"Dem days was hell." –Delia Garlic, former slave, Alabama
This may sound funny to you, but my grandfather, Joseph, didn't allow any of his kin to eat black-eyed peas on New Year's Day even though it's an old African American tradition – the beans bring good luck for the coming year, they say. But Pap, which is what we called him, wouldn't hear of it. When he was a young boy, each New Year's Day buckets of black-eyed peas were boiled and poured into a horse trough for all of the slaves on the plantation to eat like animals. Pap hated it and vowed that none of us in his family would ever allow people to treat us that way.
Pap was the only Africa-born slave in my family. Pap was captured in 1850 when he was only six years old and brought to America. Even though it had been illegal to capture and import slaves to America since 1807, it still happened. And often. On New Year's Day of every year, Pap told us the story.
"When I was a child, I would play with all de other children in my village while de grown folk were working far away in de fields. They told us to look out for kidnappers 'cause dey were stories of people who went missing, mostly children left at home during the day. One day when de grown folk were gone out to de field, several of dos people ran into de village carrying nets and clubs and grabbed me and several other children 'fore we could cry out. Dey covered our mouths, tied our hands, and ran off with us into de woods."
Kadir Nelson/Balzer + Bray
The children were marched for miles all the way to the coast, where a large ship sat out on the water. For days Pap and many other captured Africans were kept inside a large fort on the beach before they were brought outside and paddled in a small boat to the ship.
Below the deck, African men, women, and children were packed like fish, chained together, and crammed into spaces so tight that they could not stand up. It was dark, and the air was heavy with the smell of sickness and the cries of women and children. When the ship was full, it set off for America.
The trip lasted several weeks. Pap was sold to a planter in Maryland as a playmate for his son. When he reached the age of seven, Pap was sent out to work as a field hand.
I could tell you about the life of a slave all day long, but even then you couldn't guess the awfulness of it. Slaves are people who are property of other people and must do whatever they are told. They were bought and sold as one would buy and sell any animal or thing. Slaves had no right to property, to family, to come and go as they pleased, to read or write, or to speak their own language or have a last name; no right even to protect themselves – no more rights than that of a horse or a pig. The only right a slave had was to work for his master. And work he did.
Every morning the slave driver blew the work horn or rang the bell; and all the slaves woke up, grabbed a hoe, and headed out to the fields. In the summertime the sun was up early and down late; and the air was hot, heavy, and full of mosquitoes. With each strike of the hoe to the ground the slaves sang to keep time with each other and help ease the hard work. Spirituals were born right there in that field, you know. Singing was the only way to keep from dying inside. Pap said it was the saddest thing in the world to hear slaves sing those songs, but it sounded so beautiful. Made him want to cry. Some of those songs held secrets, too – codes to pass on messages to other slaves right under the nose of the overseer. Like when a slave started singing "Steal Away," folks knew it was time to run away. Or when they sang "Follow the Drinking Gourd," the slaves knew to escape in the direction of the North Star right at the foot of the Little Dipper.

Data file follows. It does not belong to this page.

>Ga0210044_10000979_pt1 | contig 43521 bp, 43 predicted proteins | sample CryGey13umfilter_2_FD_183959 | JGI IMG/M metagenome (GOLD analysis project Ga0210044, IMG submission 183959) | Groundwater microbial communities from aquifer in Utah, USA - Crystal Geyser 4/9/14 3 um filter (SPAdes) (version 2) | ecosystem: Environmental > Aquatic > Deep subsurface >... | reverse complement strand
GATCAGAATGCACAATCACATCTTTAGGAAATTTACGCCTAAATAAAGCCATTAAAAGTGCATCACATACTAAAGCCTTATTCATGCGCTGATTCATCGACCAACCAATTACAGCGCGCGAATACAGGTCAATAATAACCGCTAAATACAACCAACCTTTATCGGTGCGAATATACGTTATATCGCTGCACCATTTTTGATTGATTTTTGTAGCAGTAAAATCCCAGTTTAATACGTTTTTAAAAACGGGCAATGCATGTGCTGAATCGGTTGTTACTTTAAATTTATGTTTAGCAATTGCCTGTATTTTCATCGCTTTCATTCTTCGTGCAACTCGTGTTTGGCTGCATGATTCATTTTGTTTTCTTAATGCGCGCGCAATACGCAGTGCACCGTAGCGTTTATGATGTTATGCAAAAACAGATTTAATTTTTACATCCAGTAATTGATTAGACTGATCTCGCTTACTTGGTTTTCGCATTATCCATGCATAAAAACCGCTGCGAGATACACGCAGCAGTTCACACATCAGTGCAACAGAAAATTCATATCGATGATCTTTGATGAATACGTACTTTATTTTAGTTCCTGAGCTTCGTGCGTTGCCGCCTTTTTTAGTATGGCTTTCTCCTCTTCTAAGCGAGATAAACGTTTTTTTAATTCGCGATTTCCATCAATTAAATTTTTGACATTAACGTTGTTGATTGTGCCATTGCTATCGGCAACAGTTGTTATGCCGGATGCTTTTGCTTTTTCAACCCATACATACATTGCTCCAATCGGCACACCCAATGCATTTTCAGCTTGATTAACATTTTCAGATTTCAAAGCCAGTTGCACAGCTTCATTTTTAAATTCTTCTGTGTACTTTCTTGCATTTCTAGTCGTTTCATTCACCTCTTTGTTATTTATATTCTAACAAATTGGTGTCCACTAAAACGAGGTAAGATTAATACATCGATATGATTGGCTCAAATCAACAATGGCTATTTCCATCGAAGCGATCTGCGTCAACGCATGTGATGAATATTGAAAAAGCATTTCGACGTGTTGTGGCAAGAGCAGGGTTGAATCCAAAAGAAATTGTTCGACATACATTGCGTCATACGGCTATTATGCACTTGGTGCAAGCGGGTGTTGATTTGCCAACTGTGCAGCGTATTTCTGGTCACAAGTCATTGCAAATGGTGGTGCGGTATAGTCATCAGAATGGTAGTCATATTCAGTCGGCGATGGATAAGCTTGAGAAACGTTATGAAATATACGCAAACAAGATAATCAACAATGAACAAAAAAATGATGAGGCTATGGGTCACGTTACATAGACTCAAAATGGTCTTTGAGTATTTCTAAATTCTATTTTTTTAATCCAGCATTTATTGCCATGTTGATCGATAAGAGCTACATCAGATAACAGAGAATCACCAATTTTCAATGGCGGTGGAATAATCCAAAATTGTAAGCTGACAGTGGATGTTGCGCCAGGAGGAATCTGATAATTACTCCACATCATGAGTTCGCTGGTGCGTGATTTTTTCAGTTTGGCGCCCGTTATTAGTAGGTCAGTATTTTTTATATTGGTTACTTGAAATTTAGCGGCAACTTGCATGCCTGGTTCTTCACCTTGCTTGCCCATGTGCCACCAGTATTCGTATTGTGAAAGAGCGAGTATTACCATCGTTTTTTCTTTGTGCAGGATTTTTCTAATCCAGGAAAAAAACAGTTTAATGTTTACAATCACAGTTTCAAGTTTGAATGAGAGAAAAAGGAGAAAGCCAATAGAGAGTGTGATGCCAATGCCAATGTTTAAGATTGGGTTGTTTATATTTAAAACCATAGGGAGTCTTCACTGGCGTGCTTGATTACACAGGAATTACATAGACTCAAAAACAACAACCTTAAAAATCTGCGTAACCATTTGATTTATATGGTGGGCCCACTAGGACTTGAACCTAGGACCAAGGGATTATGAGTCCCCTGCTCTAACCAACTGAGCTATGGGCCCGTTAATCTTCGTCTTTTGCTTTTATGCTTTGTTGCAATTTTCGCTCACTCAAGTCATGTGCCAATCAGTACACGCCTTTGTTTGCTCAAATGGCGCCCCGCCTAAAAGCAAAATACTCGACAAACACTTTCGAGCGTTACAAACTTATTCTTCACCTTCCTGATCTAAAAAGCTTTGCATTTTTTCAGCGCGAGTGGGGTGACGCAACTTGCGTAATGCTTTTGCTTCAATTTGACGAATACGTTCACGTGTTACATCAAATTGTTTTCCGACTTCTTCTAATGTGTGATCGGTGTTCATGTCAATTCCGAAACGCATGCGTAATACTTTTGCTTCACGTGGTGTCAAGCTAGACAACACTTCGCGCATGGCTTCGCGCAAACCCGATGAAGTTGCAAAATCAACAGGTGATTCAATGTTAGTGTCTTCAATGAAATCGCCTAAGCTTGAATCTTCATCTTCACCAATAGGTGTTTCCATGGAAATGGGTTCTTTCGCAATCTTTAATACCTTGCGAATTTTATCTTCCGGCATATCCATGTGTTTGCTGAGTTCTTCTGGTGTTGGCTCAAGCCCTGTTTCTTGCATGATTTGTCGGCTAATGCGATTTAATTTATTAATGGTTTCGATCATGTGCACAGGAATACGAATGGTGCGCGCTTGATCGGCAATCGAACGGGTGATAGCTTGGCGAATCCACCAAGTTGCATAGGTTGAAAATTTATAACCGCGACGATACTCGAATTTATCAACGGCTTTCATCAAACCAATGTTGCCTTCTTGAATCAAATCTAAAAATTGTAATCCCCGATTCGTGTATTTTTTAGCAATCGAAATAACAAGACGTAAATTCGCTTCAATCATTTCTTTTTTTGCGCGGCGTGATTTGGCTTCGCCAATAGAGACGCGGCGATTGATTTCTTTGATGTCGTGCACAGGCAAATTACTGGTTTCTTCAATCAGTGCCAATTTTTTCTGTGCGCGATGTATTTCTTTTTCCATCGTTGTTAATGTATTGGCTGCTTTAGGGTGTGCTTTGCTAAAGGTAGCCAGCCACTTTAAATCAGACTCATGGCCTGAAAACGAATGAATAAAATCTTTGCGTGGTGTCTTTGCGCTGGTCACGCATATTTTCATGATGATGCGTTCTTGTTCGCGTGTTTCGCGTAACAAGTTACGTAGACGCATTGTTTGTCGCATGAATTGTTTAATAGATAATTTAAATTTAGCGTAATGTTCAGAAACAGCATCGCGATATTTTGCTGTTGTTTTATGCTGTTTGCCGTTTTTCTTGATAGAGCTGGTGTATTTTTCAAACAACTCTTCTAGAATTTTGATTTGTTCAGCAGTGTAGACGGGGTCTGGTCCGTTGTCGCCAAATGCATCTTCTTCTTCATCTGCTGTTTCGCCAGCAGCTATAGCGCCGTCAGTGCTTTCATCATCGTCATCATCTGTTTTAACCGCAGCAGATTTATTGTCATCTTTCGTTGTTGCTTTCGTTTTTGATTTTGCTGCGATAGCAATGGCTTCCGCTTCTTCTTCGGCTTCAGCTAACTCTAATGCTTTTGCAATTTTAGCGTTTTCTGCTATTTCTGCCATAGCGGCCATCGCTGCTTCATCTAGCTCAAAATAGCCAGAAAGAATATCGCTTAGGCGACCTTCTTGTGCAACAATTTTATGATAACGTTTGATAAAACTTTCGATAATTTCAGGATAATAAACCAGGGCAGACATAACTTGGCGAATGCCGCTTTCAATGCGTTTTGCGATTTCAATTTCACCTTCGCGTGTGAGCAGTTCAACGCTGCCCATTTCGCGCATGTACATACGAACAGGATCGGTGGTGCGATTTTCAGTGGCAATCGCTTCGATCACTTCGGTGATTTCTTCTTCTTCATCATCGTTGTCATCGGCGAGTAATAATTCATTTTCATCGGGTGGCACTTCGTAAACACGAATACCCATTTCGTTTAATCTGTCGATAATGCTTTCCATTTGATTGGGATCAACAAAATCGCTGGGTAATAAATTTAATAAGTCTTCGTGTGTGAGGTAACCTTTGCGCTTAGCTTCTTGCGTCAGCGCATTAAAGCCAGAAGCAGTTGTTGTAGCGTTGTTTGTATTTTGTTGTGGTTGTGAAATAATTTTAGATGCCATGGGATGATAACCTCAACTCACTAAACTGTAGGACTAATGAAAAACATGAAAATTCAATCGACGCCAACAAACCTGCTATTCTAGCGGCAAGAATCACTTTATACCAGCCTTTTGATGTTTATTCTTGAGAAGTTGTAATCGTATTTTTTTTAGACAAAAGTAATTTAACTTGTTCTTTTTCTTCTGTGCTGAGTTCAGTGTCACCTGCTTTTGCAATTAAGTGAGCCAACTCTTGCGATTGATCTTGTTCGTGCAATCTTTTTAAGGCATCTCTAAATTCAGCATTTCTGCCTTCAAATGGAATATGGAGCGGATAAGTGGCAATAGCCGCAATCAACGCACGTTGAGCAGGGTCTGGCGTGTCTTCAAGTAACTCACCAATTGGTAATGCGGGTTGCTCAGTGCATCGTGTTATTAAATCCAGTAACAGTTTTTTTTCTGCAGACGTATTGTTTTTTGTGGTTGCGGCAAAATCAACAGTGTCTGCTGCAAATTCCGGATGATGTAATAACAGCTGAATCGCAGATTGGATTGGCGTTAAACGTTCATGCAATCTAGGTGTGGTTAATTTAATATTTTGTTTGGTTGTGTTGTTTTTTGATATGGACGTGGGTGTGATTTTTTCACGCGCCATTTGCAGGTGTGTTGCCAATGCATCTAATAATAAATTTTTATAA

Kadir Nelson/Balzer + Bray
Kadir Nelson/Balzer + Bray
To ease the trouble of their hard lives, the slaves got together and danced on Saturday evenings. Most other evenings they slipped off into the woods for prayer meetings, praying for the day that freedom would come.
Since Pap didn't have any blood family on the plantation, older slaves took him in as their own. Before he went out to the fields, he lived in the big house with a woman he called Aunt Hattie, who worked all day under the watchful eye of the Missus, cooking, cleaning, sewing, even nursing the Missus's children when they needed milk. She raised all three of the Missus's children.
There were about a hundred or so slaves on the plantation, and they were always hungry and dressed in rags. Most of them went barefoot 'cause the master didn't give 'em but one pair of shoes a year, and the shoes weren't made to last. In the fields they were watched over by an overseer, who rode around on a horse making sure everybody was doing their work. And, honey, that fellow was mean. To keep the slaves in line, he lashed them with a curlin' bullwhip he kept on his shoulder. Tied 'em to a tree and whipped 'em right in front of all the other field hands. Folks a mile away could hear them awful whippings. It's no wonder so many of the slaves wanted to run away.
You might wonder, "Why didn't they fight back?" Chile, believe me when I tell you that they did, every step of the way; but unlike the Africans who captured them, they didn't have any guns to fight back with, so they fought with their fists and died. They fought over the ocean on slave ships and were shot and drowned. They fought in the fields, in homes, and in factories where they worked and were whipped, beaten, and murdered. They fought and fought and lost almost every time. It would be a long while before we figured out that we could not win our freedom with our fists or guns. We would have to find another way.
Reprinted from Heart and Soul: The Story of America and African Americans by Kadir Nelson 2011. Used with permission of the publisher, Balzer + Bray.